And so we watch Jesus ascend the mountain, sit down, and begin a long sermon. He speaks of blessings for people not normally considered blessed (what we call the “Beatitudes”). He speaks of the salt of the earth and the light of the world. And then he says something curious, which we read last week. He says this: “Do not think that I have come to abolish the law or the prophets; I have come not to abolish but to fulfill.”
To fulfill the law. To complete it. To make it what it was always designed to be. In his fulfillment of the law, Jesus takes one step past Moses’ original choice. For Jesus, the choice isn’t simply between life and death because he has already chosen life for each of us. His choice is what kind of life.
And now we hear Jesus offer examples of the kinds of life we might lead. In each one, he takes a piece of the law and expands it, deepens it. Not just “do not murder,” but also, be reconciled to those you are estranged from. Not just “do not commit adultery,” but also, act with virtue and fidelity in all things. Remain in relationship rather than looking for easy outs. Speak truthfully always rather than trying to convince people through deceptive oaths.
In each example, Jesus offers two paths to choose: division or reconciliation? Depravity or virtue? Isolation or relationship? Dishonesty or truth? Each choice builds the kind of life we lead. Our lives can be small – empty of meaningful relationships, bursting with regret, littered with the collateral damage of strife, envy, and enmity. Or our lives can be full of all the good things God yearns to share with us – the abundance of lives lived with and for others, the joy of trusting and being trustworthy, the simple grace of acting virtuously.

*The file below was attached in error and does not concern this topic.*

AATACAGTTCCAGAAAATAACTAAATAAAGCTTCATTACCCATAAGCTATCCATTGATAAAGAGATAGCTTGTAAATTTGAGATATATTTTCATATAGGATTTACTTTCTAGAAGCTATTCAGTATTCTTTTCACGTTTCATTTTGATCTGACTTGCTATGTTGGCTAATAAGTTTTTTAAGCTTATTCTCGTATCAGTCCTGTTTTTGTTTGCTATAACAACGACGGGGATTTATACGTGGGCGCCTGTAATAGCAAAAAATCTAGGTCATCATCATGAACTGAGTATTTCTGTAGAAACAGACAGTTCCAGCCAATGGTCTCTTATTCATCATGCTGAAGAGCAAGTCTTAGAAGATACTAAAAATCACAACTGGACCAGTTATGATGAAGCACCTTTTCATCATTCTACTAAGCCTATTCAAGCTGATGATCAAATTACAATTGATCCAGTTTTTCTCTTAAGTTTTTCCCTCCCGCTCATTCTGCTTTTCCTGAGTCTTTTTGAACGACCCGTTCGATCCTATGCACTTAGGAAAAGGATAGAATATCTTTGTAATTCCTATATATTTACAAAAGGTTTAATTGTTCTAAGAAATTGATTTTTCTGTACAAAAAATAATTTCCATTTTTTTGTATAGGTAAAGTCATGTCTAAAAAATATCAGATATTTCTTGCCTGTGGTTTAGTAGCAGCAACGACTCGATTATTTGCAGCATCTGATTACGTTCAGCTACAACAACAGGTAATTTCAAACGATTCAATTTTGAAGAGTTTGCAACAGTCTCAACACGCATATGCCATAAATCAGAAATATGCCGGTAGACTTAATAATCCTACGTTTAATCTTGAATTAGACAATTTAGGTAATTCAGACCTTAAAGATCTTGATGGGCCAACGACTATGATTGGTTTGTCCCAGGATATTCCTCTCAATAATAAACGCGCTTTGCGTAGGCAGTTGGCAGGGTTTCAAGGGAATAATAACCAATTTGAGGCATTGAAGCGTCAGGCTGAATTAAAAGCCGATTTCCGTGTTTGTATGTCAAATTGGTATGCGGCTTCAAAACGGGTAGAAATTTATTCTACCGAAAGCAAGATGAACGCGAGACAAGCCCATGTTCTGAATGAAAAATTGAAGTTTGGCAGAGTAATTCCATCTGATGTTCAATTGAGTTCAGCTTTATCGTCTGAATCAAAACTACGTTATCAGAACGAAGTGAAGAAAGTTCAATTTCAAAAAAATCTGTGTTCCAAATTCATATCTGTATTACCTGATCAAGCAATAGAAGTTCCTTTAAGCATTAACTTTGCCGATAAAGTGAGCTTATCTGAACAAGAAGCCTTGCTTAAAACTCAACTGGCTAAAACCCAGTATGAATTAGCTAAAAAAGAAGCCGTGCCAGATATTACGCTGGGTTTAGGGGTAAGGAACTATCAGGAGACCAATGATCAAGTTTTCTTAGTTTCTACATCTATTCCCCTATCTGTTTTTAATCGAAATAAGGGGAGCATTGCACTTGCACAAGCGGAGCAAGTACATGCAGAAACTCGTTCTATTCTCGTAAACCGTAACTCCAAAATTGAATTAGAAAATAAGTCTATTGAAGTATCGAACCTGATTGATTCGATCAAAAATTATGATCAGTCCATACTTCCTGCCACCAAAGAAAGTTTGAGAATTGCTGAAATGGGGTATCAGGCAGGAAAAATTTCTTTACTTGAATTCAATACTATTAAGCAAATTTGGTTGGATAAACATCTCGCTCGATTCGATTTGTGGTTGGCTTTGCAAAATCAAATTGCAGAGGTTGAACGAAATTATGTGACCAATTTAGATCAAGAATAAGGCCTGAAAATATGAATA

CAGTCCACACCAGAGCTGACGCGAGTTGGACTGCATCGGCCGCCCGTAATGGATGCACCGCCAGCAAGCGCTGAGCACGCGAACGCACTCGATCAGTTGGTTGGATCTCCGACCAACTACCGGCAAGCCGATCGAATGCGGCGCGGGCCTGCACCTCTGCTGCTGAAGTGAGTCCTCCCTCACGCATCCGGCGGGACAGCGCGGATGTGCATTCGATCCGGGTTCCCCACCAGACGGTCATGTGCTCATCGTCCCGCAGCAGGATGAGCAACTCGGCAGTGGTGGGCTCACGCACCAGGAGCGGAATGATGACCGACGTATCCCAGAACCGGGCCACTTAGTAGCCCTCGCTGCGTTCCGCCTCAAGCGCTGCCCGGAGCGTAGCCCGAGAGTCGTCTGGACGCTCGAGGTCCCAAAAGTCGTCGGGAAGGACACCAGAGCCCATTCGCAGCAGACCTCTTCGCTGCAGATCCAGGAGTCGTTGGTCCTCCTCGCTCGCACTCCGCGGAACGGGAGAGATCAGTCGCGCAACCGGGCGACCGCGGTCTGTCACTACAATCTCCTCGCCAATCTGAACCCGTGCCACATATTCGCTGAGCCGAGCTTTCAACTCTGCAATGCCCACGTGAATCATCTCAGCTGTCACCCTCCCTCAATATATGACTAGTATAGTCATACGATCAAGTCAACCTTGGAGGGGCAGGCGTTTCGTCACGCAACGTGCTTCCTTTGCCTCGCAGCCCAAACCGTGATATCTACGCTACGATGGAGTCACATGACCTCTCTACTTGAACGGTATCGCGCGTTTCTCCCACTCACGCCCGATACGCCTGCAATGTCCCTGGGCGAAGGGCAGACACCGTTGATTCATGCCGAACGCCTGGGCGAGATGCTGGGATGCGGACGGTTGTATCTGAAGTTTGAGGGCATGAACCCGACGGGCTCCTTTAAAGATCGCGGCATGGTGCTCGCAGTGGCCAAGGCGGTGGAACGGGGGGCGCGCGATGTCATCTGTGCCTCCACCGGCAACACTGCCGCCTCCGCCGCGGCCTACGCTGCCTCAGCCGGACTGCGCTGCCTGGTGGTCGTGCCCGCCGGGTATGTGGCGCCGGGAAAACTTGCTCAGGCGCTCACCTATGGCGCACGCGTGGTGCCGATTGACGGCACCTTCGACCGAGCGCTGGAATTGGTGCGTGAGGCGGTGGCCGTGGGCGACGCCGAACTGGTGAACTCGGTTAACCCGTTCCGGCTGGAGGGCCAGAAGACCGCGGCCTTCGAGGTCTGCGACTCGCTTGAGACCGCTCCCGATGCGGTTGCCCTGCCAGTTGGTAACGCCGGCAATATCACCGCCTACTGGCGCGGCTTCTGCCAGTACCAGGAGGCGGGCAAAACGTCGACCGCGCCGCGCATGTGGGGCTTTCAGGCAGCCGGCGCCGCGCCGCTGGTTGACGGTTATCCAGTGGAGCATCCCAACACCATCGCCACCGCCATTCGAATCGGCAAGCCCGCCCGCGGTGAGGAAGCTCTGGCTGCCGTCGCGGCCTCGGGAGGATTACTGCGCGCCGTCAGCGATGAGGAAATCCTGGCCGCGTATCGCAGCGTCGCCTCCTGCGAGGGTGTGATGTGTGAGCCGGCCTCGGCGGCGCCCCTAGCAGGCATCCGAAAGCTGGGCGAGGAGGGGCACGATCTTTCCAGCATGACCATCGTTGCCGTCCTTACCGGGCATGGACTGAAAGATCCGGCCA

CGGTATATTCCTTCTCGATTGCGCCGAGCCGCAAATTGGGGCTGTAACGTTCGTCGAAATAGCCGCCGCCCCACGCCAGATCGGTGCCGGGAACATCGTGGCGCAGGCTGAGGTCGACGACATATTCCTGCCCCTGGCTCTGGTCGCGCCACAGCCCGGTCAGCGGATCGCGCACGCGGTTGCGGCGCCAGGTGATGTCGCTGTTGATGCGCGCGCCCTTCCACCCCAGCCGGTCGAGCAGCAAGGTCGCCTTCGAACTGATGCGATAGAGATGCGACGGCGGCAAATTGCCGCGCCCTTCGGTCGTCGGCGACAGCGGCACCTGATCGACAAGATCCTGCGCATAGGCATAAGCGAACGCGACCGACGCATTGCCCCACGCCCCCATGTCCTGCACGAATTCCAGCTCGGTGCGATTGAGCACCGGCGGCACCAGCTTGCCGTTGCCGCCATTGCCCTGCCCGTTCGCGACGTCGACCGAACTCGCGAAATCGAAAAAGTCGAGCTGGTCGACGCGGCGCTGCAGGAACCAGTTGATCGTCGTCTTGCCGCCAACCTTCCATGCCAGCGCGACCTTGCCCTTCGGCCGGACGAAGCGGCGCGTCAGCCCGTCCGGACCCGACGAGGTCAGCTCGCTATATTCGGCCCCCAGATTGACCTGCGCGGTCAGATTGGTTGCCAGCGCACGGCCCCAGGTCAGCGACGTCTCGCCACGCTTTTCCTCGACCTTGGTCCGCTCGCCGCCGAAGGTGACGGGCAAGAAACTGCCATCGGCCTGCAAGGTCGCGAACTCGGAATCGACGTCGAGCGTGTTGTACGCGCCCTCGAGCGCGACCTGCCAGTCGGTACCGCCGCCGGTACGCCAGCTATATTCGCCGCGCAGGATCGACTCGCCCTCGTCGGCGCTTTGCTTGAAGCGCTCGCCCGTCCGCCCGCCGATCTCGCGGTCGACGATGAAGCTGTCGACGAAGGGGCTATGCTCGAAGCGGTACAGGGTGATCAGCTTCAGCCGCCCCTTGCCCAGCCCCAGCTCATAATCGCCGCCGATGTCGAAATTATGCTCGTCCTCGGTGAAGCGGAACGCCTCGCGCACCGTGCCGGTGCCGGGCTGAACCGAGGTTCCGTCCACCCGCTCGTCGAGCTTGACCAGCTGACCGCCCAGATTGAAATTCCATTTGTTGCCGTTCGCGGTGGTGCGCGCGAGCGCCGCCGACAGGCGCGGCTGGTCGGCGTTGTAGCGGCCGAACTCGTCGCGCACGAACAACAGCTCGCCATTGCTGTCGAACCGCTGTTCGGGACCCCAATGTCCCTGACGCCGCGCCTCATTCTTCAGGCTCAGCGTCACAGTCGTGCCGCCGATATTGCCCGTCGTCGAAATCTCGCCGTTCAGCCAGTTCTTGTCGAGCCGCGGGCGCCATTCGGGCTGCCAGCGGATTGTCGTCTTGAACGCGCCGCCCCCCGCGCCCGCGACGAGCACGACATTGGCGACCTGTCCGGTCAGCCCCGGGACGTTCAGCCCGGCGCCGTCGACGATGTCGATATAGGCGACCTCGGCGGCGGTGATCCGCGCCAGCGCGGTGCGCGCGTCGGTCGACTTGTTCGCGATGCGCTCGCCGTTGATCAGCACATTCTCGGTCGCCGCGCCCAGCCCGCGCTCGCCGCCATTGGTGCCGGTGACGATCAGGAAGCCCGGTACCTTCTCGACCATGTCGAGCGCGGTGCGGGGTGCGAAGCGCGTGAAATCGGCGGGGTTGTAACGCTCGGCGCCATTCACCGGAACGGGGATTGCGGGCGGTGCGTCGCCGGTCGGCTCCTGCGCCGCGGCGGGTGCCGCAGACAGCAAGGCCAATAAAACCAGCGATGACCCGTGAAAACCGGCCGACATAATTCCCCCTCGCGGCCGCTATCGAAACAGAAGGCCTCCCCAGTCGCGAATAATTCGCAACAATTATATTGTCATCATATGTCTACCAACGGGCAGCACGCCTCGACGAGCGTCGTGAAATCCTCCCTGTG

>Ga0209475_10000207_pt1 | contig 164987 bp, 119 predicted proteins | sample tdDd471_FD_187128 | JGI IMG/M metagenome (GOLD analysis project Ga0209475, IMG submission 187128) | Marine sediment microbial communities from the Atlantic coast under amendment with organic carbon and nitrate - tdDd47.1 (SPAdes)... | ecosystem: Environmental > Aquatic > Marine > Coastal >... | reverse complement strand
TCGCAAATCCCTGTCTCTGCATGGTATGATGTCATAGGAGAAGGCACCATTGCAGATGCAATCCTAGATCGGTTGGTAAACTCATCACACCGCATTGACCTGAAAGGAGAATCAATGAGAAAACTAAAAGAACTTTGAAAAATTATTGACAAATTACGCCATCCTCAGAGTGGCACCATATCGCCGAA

Just a quick aside—I know Jesus’ language seems awfully harsh, and, in reality, it is. But we have to remember that he lived in a world where punishments included actually having body parts chopped off and where divorces could be handed out for baking mishaps. While some of his words might be hard for us to digest, the seriousness of his tone and the weight of the message can still sink in.
This message offers us the expansive dream that God invites us to be a part of – the kind of dream where someone might actually grow up to be a baseball playing, dinosaur-fossil finding, fire fighting trash collector. Or more to the point, the kind of dream where someone might actually choose the abundance of reconciliation, virtue, positive relationship, and trust.
If we are to take a step today to not only choose life, but choose the abundant life that Christ offers us, what might we do? Let’s start with a baby step. A mentor of mine, the Rev. Dr. David Lose, suggests this: think of two relationships you currently have. One should be the most wonderful, fruitful, mutual, and loving relationship of your life. The other should be one that’s on the brink of failure because of neglect or hurt feelings or betrayal. Take both of these relationships to God in prayer. Ask God to help you see what sustains and strengthens the first one. Why is that relationship important to you? What about it do you have to thank God? For the second relationship, don’t try to place blame, but instead hold the other person up in prayer to God. Offer God the brokenness of the relationship as something that can’t be mended without God’s help. What actions and choices can you make to move that second relationship to better health?
As you pray about these two relationships, remember the choice that Jesus puts before us today. What kind of life do you want to lead? A life full of reconciliation, virtue, uplifting relationships, and trust? A life of abundance? Yes, all that and more. A life of dreams that are so big that only God can contain them.